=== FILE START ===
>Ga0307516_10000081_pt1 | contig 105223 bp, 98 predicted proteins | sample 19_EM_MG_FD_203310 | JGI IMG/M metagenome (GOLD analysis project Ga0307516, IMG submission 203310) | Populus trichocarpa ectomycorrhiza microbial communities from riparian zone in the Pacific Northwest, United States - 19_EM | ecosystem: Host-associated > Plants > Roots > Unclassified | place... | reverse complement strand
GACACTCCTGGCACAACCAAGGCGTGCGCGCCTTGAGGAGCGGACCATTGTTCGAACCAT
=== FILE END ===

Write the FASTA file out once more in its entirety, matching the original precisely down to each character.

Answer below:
>Ga0307516_10000081_pt1 | contig 105223 bp, 98 predicted proteins | sample 19_EM_MG_FD_203310 | JGI IMG/M metagenome (GOLD analysis project Ga0307516, IMG submission 203310) | Populus trichocarpa ectomycorrhiza microbial communities from riparian zone in the Pacific Northwest, United States - 19_EM | ecosystem: Host-associated > Plants > Roots > Unclassified | place... | reverse complement strand
GACACTCCTGGCACAACCAAGGCGTGCGCGCCTTGAGGAGCGGACCATTGTTCGAACCAT